Downsizing the Dalit presence

Jay Raina
(New Delhi, June 7)

THE NDA Government's pro-Dalit pronouncements notwithstanding, the representation of Schedule Castes (SC) and Scheduled Tribes (ST) in Central ministries, departments and subordinate offices continues to be dismal.

Even within the Dalit community, the ST employees are worse off than their SC counterparts. Their presence has dipped further in recent years following the Centre's total freeze on fresh recruitment.

The Vajpyee Government's recent sale of several PSUs such as Modern Foods and dilution of stakes in other ventures like Maruti Udyog is reported to have hit the SC/ST workforce the hardest.

The new owners are understood to have refused to uphold the Centre's reservation policy in the new dispensation.

The presence of SC/ST workforce in otherm PSUs, banks, insurance companies and other governmental financial outfits though negligible, has further got downsized in the wake of the ongoing mantra of economic liberalisation.

The scenario in other major employment-generating outfits such as the Railways and Telecommunication is even more disturbing.

The presence of SC/STs in other crucial judicial outfits including the apex court is markedly low. Ditto in paramilitary and defence forces.

Based on the 1961 census,the existing 15 per cent and 7.5 per cent reservation ceiling for the SC and ST aspirants respectively in government recruitment has not been revised, even as their numbers have swelled along with a sharp rise in national population figures in the last 40 years.

Surprisingly, in the Department of Personnel (DoPT) itself that is mandated to implement the SC/ST reservation rules and several office memoranda (OMs),Dalit representation in the crucial Group (A) slots is around 11 per cent in the case of the SCs and a very meagre 2.2 per cent of Sts.

According to official figures, the SC/ST representation in various University faculties and other professional institutions such as IITs and Medical Colleges is marked by an alarming dip even as the numbers may be compared with their dismal presence in Central Government offices.

For instance, in Aligarh Muslim University, Jamia Milia Islamia of Delhi, Nagaland University, North-East Hill University (NEHU in Shillong) and Tezpur University, the ST/SC representation in teaching and non-teaching posts was nil as per 1998-2000 figures. It may be pertinent to note that all these institutions are funded by the UGC from the Centre's kitty.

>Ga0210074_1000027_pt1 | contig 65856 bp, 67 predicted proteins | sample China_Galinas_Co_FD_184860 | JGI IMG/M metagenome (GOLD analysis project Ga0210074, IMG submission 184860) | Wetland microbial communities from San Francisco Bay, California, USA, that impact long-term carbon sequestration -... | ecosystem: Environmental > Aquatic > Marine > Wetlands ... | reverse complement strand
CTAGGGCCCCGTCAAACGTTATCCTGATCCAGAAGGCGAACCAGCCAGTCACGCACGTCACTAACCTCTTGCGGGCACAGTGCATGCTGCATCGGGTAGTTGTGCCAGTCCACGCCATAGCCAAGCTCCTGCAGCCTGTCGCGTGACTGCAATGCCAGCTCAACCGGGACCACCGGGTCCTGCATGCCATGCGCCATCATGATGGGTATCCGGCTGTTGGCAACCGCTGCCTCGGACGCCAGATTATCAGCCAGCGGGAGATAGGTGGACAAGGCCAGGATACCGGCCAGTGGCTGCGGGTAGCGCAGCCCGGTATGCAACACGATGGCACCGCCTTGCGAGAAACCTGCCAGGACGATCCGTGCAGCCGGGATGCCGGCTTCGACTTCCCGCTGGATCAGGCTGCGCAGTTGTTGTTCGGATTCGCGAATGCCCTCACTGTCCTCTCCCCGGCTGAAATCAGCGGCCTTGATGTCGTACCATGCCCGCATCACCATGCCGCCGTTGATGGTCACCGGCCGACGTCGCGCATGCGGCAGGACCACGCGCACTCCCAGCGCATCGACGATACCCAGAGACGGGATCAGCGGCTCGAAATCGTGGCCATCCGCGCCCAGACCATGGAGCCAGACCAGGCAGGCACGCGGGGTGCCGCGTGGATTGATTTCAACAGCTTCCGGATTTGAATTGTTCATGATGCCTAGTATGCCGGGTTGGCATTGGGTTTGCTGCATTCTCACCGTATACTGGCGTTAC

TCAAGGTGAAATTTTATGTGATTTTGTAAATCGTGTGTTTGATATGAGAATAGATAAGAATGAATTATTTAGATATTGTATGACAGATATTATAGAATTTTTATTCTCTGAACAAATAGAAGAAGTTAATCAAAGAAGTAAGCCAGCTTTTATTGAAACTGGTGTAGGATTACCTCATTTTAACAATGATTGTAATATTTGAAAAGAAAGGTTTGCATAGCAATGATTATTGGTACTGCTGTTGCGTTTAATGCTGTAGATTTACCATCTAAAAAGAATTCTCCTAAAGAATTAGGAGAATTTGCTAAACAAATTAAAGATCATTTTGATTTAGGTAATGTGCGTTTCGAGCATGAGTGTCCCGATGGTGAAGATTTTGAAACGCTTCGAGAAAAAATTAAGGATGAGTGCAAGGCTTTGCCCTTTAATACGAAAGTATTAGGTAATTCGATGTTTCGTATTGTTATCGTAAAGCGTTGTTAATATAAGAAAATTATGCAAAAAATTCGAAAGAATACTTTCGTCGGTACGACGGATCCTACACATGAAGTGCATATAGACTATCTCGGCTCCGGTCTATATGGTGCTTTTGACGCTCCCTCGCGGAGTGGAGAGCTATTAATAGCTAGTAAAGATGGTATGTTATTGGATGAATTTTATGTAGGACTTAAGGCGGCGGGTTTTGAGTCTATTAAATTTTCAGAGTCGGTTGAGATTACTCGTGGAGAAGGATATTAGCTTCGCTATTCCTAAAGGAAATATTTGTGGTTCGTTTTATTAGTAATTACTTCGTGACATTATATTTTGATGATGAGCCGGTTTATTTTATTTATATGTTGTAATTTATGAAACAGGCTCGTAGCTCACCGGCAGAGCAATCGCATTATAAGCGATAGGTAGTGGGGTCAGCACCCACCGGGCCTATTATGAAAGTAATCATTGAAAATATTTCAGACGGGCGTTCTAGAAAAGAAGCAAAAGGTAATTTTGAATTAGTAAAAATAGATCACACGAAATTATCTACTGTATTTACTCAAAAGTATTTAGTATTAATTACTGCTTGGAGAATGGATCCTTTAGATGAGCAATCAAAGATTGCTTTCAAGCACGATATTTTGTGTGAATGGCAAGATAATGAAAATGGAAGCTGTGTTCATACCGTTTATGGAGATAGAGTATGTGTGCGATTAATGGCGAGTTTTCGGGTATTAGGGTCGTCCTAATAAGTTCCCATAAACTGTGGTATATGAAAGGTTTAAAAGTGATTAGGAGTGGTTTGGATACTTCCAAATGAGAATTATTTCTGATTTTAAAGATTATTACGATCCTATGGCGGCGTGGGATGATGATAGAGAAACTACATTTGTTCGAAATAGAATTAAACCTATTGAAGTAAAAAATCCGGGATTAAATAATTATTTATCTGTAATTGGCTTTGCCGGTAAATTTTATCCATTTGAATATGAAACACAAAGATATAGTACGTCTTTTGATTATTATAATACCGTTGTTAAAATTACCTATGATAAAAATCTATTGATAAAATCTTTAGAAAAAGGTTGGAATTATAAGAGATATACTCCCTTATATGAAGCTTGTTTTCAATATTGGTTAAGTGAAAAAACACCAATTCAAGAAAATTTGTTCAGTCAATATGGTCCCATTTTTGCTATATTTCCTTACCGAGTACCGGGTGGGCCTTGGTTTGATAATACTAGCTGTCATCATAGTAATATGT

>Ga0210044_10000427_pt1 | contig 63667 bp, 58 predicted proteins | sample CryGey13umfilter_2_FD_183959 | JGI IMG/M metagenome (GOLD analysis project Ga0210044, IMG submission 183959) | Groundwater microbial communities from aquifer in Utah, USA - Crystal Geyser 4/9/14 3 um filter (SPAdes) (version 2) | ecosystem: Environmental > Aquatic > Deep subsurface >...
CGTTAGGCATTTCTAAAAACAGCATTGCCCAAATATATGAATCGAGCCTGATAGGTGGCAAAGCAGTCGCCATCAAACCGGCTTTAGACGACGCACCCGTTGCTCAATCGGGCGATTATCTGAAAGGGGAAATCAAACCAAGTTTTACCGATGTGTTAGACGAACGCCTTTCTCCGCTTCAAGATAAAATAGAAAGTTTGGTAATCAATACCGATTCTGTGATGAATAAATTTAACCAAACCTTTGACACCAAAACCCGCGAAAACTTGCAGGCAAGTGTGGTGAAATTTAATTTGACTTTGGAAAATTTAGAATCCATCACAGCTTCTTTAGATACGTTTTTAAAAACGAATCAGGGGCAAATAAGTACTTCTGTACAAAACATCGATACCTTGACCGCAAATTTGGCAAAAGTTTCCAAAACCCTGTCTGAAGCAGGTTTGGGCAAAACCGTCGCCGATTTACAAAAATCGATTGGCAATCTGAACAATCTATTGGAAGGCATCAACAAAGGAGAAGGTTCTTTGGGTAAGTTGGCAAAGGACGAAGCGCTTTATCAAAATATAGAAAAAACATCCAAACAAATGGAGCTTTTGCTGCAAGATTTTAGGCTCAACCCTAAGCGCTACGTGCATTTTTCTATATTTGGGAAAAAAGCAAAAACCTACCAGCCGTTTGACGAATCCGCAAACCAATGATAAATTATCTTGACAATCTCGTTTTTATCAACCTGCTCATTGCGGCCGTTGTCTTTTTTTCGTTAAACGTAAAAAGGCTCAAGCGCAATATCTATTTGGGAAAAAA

A large number of `deemed universities' located in various states and Union Territories which are receiving 100 per cent maintenance grants from the UGC have not fared any better.

In net percentage terms, the numbers continue to be very low in other institutions of higher learning funded by the Centre and state governments across the country.

As you take a peep into senior slots at the levels of readers and professor, the numbers are marked by further depletion.

Even at the national capital's Delhi University, the SC/ST representation at the level of teaching and non-teaching staff is a poor 6.4 per cent.

At the level of lecturers, the percentage works out as 1.4 per cent, followed by a low of 1 per cent at the level of readers. Professors from non-SC/ST communities have wangled all positions for themselves, leaving their vulnerable counterparts with three posts in the case of SCs and one for the STs, out of a total strength of 332 such prime positions.

Significantly, the claims of anti-reservation proponents that the SC/STs were ill-equipped to compete on their own owning to lack of educational excellence have already been exposed by three SC/ST technocrats by qualifying on merit to three teaching slots at the prestigious Chennai IIT.

Notwithstanding the institution's refusal to implement the reservation policy at the time of talent hunt to fill its 450-member strong faculty.

The repeated pleadings of the National Commission of SC/ST Chairman Dileep Singh Bhuria notwithstanding, UGC authorities are reported to have washed their hands off this sordid state of affairs in the educational institutions funded by them.

While promising to chip in with some kind of instructions to the educational institutions for filling up reserved quotas at the level of lecturers, they have flatly expressed their inability to extend the reservation rules to higher slots at the levels of readers and professors.

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Referred by: Mukundan CM
Published on: June 9, 2001
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